Later that day I called Jay (who was only a contracted developer at the time) and told him the news. I openly asked if he wanted to keep going with Barkles and he quickly jumped at the chance to be further involved. Jay stepped forward and said that he would be able to take our demo app and turn it into a Rails app. This took me from a low point of failure back up to a level ground knowing that we could still move forward as initially planned.

That extreme roller coaster happened in the space of a few hours. Entrepreneurs will experience this at least once in a day in some form and more often than not, the success will match the failures.

This leads me back to the original message that started this post: Take action. Don't avoid making a decision because you fear an outcome. If you have a variety of options in front of you, take the risk and actually choose one path. Make the call from your gut and be prepared for high points of success and low points of failure.

Take action by following me on Twitter.


December 22, 2011 - Comments Off on Great Design Is Now The Currency

Great Design Is Now The Currency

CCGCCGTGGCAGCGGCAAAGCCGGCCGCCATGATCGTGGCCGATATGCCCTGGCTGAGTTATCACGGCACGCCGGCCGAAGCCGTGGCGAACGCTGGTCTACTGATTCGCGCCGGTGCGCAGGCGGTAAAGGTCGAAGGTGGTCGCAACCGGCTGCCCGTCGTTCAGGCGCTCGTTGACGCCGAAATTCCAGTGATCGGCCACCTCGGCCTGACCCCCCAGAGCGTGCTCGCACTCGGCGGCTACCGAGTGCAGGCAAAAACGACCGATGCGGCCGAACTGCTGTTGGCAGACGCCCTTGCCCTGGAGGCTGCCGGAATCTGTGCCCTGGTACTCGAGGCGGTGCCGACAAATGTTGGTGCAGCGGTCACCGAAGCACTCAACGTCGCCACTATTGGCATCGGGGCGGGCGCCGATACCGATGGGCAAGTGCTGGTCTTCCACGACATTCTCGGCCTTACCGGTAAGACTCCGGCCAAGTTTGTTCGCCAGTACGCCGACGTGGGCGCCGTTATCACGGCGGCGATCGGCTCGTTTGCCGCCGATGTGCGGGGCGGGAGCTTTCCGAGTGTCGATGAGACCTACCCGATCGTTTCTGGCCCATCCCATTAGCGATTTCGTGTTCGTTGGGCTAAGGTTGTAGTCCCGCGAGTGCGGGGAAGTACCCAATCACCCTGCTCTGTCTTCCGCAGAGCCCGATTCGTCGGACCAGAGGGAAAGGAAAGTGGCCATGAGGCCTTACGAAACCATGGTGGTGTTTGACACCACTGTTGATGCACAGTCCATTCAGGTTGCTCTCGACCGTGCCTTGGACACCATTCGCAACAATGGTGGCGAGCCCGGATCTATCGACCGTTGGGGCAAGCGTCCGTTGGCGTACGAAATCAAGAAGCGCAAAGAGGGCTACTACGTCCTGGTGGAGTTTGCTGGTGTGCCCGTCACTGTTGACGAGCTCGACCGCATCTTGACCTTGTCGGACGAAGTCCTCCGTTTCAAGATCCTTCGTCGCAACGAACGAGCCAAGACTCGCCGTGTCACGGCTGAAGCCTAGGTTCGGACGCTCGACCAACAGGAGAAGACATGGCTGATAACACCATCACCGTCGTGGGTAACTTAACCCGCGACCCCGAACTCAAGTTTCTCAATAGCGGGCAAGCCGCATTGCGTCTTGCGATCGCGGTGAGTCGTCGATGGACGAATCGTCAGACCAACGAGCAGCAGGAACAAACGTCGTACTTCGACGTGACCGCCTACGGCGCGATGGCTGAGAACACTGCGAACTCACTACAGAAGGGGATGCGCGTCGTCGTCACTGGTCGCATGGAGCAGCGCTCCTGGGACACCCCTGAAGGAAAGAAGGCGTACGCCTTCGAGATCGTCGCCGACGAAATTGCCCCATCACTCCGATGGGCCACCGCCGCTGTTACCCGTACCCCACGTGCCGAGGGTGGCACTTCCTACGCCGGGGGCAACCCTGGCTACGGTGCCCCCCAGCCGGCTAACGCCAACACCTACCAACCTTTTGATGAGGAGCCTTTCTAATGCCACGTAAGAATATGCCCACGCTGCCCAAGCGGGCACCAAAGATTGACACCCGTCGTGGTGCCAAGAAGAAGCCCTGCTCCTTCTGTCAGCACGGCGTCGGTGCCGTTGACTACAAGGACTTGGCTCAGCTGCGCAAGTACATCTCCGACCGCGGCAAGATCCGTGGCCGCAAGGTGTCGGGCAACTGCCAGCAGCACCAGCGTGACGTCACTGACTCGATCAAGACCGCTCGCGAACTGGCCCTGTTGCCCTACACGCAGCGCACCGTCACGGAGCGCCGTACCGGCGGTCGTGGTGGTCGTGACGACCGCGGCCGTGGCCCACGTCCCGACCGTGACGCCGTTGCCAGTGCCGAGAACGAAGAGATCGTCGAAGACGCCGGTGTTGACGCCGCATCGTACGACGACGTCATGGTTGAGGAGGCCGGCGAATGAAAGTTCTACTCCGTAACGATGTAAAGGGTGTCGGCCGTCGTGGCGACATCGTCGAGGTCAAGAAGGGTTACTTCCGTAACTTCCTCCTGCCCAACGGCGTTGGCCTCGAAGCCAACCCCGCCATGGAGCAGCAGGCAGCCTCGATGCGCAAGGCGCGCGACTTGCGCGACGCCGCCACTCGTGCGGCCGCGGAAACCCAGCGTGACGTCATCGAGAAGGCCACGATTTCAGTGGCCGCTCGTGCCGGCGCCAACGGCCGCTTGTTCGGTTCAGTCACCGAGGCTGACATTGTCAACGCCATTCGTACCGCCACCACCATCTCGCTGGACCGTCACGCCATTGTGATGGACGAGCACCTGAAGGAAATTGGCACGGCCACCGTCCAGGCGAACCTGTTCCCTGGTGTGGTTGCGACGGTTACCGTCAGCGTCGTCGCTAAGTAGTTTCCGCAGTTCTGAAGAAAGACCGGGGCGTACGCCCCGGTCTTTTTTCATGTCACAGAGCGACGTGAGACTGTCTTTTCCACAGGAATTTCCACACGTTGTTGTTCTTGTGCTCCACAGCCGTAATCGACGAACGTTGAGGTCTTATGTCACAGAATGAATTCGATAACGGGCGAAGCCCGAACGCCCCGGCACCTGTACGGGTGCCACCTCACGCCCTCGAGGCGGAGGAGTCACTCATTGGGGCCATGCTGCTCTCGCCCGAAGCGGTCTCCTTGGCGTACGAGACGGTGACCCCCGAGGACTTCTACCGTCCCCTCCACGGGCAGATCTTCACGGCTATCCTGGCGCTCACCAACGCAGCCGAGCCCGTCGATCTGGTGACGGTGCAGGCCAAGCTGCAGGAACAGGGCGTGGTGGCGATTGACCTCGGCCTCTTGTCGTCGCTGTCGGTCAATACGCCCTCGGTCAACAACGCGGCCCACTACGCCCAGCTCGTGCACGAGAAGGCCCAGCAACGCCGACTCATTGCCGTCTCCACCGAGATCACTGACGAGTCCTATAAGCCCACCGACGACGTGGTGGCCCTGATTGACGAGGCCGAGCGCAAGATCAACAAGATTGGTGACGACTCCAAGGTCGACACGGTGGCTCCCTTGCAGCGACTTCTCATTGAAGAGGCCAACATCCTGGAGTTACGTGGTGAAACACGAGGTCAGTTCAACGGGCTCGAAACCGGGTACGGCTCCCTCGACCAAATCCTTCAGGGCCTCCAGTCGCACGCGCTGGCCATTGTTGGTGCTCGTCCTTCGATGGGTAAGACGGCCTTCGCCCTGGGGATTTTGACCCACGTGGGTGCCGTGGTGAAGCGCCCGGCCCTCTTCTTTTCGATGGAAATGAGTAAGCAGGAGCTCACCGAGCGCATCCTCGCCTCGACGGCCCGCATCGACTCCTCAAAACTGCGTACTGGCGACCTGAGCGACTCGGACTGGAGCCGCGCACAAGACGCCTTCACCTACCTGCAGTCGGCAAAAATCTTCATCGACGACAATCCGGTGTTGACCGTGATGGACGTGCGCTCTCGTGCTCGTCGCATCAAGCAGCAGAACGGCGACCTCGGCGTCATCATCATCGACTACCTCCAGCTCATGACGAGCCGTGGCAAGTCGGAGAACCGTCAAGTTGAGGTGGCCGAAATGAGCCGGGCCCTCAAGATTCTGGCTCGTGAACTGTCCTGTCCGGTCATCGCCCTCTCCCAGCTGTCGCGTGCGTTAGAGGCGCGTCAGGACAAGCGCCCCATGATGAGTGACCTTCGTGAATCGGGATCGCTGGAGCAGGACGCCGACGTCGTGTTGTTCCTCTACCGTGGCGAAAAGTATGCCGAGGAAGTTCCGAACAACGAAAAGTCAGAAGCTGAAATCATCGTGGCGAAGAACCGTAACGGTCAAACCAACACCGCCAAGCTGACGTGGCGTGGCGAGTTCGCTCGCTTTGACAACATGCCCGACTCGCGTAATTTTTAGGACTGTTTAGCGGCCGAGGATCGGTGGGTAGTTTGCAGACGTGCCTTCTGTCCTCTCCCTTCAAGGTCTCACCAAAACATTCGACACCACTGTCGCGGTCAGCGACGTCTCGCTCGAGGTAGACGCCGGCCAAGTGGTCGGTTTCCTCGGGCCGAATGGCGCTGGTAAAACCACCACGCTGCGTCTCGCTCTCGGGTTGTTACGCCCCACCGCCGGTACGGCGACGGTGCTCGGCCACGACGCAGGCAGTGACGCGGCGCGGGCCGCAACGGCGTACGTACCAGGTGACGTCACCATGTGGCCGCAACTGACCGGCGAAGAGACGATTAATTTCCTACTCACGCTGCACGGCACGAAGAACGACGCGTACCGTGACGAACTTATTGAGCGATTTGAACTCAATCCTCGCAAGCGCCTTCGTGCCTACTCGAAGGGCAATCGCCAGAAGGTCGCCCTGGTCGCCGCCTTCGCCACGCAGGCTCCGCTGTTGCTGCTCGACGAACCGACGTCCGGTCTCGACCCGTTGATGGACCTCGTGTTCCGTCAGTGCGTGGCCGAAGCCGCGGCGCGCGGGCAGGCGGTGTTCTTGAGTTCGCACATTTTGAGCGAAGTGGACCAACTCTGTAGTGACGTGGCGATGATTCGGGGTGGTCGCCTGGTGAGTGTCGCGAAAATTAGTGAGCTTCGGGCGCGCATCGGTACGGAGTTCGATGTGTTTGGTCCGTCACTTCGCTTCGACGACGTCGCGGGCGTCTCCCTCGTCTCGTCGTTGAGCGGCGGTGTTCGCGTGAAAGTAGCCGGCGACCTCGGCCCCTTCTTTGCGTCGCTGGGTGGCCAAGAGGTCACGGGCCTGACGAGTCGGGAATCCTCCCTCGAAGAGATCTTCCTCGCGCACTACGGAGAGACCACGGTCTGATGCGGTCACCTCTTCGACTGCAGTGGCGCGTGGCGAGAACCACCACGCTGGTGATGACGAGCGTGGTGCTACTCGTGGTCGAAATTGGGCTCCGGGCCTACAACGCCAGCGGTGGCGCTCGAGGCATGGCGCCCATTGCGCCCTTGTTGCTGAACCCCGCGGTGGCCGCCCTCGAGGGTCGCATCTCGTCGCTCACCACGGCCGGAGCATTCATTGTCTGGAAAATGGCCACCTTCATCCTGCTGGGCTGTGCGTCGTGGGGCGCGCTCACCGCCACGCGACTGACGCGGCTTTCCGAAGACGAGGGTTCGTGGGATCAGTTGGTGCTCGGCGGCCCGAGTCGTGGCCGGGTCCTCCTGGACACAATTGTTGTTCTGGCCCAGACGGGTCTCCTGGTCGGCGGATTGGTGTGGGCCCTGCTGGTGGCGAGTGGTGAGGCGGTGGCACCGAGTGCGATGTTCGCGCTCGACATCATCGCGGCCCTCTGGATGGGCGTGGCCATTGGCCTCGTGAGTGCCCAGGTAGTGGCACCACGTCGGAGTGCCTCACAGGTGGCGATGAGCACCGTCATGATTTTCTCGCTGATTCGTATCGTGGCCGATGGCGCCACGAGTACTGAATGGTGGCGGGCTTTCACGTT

With the likes of Google, Facebook, Twitter and Path taking big steps towards 'great' design we are starting to see the era of design come to light. It may seem biased from a designers point of view, but it only takes a moment for anyone to look at all the old/new services being represented with incredible user interfaces, solid user experience flow and gorgeous branding throughout. Great design is now the currency.

Many of us should be thankful to the behemoth that is Apple - who played the underdog for many years until finally finding its feet with the 'iRange'. Companies have since replicated the simplicity, elegance and beauty that is the Apple products as Apple moved to become the most valuable company worldwide. Their push into top position sparked the adoption of gorgeous design across the web and mobile alike. Of course, it's not just Apple that pushed the envelope. Many companies had already started shifting their focus towards a cleaner look, sexier user interfaces and a focus on seemingly irrelevant design details that even Steve Jobs would have appreciated.